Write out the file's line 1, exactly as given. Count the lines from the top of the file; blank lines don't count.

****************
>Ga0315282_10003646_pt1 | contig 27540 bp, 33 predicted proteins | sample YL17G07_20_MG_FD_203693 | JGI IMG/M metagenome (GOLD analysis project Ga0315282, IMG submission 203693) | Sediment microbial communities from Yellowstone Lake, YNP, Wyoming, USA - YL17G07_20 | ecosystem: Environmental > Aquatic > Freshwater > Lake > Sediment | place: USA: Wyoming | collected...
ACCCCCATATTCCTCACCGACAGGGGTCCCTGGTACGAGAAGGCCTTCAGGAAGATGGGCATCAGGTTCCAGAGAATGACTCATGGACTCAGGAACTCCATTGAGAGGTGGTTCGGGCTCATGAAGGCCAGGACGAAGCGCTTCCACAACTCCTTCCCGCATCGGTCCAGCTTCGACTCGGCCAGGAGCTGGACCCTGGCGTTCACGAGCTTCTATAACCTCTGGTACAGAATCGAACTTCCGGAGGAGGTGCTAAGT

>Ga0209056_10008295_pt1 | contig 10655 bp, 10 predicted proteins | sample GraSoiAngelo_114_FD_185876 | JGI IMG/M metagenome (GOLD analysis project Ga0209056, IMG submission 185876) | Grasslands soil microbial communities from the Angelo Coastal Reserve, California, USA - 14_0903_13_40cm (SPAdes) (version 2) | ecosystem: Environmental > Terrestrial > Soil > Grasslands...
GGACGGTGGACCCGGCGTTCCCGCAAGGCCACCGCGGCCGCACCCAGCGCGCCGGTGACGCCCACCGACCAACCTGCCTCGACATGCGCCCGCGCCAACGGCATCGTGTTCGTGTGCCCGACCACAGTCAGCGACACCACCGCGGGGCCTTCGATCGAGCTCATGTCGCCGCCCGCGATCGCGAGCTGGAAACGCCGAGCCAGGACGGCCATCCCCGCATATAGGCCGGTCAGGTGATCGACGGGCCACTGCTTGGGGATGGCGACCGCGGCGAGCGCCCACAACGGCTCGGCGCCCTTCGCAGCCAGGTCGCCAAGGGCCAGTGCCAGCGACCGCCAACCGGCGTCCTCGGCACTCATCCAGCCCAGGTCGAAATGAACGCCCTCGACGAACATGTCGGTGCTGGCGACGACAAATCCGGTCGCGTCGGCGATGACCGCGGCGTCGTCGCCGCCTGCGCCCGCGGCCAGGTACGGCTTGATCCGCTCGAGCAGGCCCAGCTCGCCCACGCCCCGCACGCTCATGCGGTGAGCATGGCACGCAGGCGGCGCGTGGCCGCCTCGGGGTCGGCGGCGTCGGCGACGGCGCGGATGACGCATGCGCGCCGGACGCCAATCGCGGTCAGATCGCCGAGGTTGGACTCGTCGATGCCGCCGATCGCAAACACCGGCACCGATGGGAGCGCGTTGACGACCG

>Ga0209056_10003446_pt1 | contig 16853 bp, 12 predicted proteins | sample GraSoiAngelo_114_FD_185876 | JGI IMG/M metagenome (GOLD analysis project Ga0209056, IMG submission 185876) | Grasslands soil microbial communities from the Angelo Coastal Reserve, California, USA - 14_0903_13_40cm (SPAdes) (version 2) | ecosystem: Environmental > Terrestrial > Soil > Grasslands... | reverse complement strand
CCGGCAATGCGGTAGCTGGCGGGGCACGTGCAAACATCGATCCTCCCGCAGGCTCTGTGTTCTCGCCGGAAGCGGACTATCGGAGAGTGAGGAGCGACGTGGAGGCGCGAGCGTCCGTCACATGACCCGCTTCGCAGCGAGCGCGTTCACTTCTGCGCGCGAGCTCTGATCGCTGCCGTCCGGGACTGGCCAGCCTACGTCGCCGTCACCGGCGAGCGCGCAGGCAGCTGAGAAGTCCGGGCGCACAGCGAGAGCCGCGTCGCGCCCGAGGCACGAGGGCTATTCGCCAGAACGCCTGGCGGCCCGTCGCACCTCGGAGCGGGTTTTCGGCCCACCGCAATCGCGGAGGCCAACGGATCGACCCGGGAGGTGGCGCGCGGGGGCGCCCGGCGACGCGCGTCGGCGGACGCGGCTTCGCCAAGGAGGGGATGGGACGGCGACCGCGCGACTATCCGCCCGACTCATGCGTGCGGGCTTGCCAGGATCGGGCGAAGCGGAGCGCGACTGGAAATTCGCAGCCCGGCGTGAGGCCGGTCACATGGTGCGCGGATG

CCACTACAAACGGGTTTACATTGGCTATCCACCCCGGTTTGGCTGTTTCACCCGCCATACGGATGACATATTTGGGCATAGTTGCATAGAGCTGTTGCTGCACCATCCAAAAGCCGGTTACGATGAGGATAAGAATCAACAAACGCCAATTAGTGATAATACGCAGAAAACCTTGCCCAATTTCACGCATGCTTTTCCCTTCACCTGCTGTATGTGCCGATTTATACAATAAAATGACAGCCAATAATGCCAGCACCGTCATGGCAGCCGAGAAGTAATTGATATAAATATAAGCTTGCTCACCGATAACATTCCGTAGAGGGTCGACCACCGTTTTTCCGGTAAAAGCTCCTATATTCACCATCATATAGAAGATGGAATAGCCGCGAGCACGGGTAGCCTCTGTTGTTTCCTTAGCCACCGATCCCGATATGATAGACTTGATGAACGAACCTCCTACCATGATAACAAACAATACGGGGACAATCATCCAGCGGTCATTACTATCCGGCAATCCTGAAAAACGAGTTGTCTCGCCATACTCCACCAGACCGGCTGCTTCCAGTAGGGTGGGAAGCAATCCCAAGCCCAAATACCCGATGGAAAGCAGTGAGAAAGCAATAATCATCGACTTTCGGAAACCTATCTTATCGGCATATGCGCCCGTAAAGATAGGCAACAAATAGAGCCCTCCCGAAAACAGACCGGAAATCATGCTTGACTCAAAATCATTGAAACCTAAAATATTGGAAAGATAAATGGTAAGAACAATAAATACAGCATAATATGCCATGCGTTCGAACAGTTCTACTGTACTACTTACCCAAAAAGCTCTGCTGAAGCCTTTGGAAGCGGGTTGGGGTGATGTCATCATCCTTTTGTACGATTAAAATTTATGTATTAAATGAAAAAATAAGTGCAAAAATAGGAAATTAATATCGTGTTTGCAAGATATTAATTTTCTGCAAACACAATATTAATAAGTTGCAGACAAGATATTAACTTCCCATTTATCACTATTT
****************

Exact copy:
>Ga0315282_10003646_pt1 | contig 27540 bp, 33 predicted proteins | sample YL17G07_20_MG_FD_203693 | JGI IMG/M metagenome (GOLD analysis project Ga0315282, IMG submission 203693) | Sediment microbial communities from Yellowstone Lake, YNP, Wyoming, USA - YL17G07_20 | ecosystem: Environmental > Aquatic > Freshwater > Lake > Sediment | place: USA: Wyoming | collected...